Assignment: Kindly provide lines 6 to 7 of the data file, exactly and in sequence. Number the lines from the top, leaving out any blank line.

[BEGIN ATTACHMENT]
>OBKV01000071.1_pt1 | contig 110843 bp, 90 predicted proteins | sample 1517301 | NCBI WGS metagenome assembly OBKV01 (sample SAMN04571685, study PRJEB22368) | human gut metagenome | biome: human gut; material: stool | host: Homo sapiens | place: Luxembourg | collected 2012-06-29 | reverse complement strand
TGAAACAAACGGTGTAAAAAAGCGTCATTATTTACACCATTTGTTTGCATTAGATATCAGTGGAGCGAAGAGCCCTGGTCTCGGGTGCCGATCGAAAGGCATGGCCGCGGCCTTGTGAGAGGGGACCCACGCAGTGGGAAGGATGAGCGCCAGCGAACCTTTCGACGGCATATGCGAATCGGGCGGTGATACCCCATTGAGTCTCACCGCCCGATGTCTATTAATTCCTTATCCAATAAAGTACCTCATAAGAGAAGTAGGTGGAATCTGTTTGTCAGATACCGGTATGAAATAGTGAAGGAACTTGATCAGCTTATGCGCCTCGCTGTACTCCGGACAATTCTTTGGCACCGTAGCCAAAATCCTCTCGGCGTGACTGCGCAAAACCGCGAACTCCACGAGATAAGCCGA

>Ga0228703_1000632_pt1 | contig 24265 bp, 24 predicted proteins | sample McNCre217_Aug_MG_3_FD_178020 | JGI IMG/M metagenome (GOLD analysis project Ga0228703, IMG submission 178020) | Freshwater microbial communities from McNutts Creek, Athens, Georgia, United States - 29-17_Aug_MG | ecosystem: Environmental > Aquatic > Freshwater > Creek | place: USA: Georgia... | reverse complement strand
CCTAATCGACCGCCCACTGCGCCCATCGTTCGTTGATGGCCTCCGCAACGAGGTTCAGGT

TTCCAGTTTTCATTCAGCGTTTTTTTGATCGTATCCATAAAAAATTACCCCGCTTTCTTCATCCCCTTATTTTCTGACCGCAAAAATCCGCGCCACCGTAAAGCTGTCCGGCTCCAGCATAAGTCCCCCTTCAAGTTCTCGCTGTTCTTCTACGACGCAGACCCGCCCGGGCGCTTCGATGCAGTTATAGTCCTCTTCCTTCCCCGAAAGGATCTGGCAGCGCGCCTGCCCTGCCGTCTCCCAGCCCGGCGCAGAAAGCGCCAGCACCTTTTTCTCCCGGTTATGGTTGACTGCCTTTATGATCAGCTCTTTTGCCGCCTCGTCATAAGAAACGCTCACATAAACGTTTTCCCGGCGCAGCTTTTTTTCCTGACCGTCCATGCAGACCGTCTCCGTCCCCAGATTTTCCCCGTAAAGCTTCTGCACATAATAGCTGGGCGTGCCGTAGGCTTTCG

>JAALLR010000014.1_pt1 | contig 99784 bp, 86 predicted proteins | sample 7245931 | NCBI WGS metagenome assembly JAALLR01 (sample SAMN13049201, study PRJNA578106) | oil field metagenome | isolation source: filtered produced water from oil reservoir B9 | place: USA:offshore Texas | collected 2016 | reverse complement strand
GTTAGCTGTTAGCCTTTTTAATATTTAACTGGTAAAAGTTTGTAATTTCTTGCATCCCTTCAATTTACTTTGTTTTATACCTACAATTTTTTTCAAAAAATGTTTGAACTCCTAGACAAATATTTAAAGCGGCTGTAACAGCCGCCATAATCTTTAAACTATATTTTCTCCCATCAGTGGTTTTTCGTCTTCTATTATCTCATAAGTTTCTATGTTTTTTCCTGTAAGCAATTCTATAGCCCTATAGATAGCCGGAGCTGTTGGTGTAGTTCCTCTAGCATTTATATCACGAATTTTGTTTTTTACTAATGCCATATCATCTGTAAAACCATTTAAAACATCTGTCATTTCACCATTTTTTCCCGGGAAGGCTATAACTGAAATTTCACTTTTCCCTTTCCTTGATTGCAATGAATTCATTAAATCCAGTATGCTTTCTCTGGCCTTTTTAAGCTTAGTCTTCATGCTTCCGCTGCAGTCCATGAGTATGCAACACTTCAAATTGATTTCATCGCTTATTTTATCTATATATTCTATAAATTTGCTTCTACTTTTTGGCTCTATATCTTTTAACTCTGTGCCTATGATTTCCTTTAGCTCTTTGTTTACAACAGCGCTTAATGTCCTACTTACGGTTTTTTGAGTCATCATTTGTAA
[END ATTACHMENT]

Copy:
>JAALLR010000014.1_pt1 | contig 99784 bp, 86 predicted proteins | sample 7245931 | NCBI WGS metagenome assembly JAALLR01 (sample SAMN13049201, study PRJNA578106) | oil field metagenome | isolation source: filtered produced water from oil reservoir B9 | place: USA:offshore Texas | collected 2016 | reverse complement strand
GTTAGCTGTTAGCCTTTTTAATATTTAACTGGTAAAAGTTTGTAATTTCTTGCATCCCTTCAATTTACTTTGTTTTATACCTACAATTTTTTTCAAAAAATGTTTGAACTCCTAGACAAATATTTAAAGCGGCTGTAACAGCCGCCATAATCTTTAAACTATATTTTCTCCCATCAGTGGTTTTTCGTCTTCTATTATCTCATAAGTTTCTATGTTTTTTCCTGTAAGCAATTCTATAGCCCTATAGATAGCCGGAGCTGTTGGTGTAGTTCCTCTAGCATTTATATCACGAATTTTGTTTTTTACTAATGCCATATCATCTGTAAAACCATTTAAAACATCTGTCATTTCACCATTTTTTCCCGGGAAGGCTATAACTGAAATTTCACTTTTCCCTTTCCTTGATTGCAATGAATTCATTAAATCCAGTATGCTTTCTCTGGCCTTTTTAAGCTTAGTCTTCATGCTTCCGCTGCAGTCCATGAGTATGCAACACTTCAAATTGATTTCATCGCTTATTTTATCTATATATTCTATAAATTTGCTTCTACTTTTTGGCTCTATATCTTTTAACTCTGTGCCTATGATTTCCTTTAGCTCTTTGTTTACAACAGCGCTTAATGTCCTACTTACGGTTTTTTGAGTCATCATTTGTAA